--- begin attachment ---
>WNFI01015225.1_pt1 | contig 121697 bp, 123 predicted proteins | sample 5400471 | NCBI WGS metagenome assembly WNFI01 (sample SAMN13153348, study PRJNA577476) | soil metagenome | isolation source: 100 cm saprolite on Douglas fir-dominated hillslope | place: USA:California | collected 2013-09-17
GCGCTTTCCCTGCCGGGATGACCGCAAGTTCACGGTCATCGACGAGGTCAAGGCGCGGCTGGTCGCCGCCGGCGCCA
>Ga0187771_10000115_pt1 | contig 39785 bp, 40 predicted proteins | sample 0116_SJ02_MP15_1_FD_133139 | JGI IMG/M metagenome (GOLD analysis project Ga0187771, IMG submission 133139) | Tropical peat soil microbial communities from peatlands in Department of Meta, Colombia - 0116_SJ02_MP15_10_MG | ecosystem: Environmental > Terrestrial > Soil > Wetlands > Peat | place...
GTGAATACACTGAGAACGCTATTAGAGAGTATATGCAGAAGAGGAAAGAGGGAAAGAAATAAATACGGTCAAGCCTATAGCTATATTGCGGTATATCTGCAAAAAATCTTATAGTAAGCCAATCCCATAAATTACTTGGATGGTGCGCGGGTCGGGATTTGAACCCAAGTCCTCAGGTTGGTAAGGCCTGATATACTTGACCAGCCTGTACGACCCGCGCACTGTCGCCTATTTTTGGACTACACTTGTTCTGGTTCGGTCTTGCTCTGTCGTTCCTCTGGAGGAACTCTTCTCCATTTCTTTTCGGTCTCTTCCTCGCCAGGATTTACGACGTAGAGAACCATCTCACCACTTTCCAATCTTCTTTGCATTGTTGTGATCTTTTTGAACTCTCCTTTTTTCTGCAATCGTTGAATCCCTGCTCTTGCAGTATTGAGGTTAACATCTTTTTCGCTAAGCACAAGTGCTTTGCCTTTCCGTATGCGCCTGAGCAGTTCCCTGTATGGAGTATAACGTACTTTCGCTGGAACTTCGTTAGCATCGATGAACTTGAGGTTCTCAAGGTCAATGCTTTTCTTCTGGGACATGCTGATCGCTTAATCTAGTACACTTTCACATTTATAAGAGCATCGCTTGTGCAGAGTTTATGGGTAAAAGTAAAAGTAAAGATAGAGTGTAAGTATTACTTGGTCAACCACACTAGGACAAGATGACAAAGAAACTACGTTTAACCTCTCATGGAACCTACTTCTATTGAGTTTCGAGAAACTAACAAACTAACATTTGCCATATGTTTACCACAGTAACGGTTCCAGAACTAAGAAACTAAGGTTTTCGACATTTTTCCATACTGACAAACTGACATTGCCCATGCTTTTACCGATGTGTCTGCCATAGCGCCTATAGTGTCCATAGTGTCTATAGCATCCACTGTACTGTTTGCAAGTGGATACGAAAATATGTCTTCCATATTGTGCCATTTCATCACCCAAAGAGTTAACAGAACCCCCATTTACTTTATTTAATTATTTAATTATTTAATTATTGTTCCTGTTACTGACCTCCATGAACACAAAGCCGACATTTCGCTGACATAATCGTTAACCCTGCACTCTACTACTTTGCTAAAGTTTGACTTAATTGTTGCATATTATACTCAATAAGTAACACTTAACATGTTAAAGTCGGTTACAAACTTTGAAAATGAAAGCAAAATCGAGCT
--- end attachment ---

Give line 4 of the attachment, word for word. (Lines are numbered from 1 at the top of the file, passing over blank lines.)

GTGAATACACTGAGAACGCTATTAGAGAGTATATGCAGAAGAGGAAAGAGGGAAAGAAATAAATACGGTCAAGCCTATAGCTATATTGCGGTATATCTGCAAAAAATCTTATAGTAAGCCAATCCCATAAATTACTTGGATGGTGCGCGGGTCGGGATTTGAACCCAAGTCCTCAGGTTGGTAAGGCCTGATATACTTGACCAGCCTGTACGACCCGCGCACTGTCGCCTATTTTTGGACTACACTTGTTCTGGTTCGGTCTTGCTCTGTCGTTCCTCTGGAGGAACTCTTCTCCATTTCTTTTCGGTCTCTTCCTCGCCAGGATTTACGACGTAGAGAACCATCTCACCACTTTCCAATCTTCTTTGCATTGTTGTGATCTTTTTGAACTCTCCTTTTTTCTGCAATCGTTGAATCCCTGCTCTTGCAGTATTGAGGTTAACATCTTTTTCGCTAAGCACAAGTGCTTTGCCTTTCCGTATGCGCCTGAGCAGTTCCCTGTATGGAGTATAACGTACTTTCGCTGGAACTTCGTTAGCATCGATGAACTTGAGGTTCTCAAGGTCAATGCTTTTCTTCTGGGACATGCTGATCGCTTAATCTAGTACACTTTCACATTTATAAGAGCATCGCTTGTGCAGAGTTTATGGGTAAAAGTAAAAGTAAAGATAGAGTGTAAGTATTACTTGGTCAACCACACTAGGACAAGATGACAAAGAAACTACGTTTAACCTCTCATGGAACCTACTTCTATTGAGTTTCGAGAAACTAACAAACTAACATTTGCCATATGTTTACCACAGTAACGGTTCCAGAACTAAGAAACTAAGGTTTTCGACATTTTTCCATACTGACAAACTGACATTGCCCATGCTTTTACCGATGTGTCTGCCATAGCGCCTATAGTGTCCATAGTGTCTATAGCATCCACTGTACTGTTTGCAAGTGGATACGAAAATATGTCTTCCATATTGTGCCATTTCATCACCCAAAGAGTTAACAGAACCCCCATTTACTTTATTTAATTATTTAATTATTTAATTATTGTTCCTGTTACTGACCTCCATGAACACAAAGCCGACATTTCGCTGACATAATCGTTAACCCTGCACTCTACTACTTTGCTAAAGTTTGACTTAATTGTTGCATATTATACTCAATAAGTAACACTTAACATGTTAAAGTCGGTTACAAACTTTGAAAATGAAAGCAAAATCGAGCT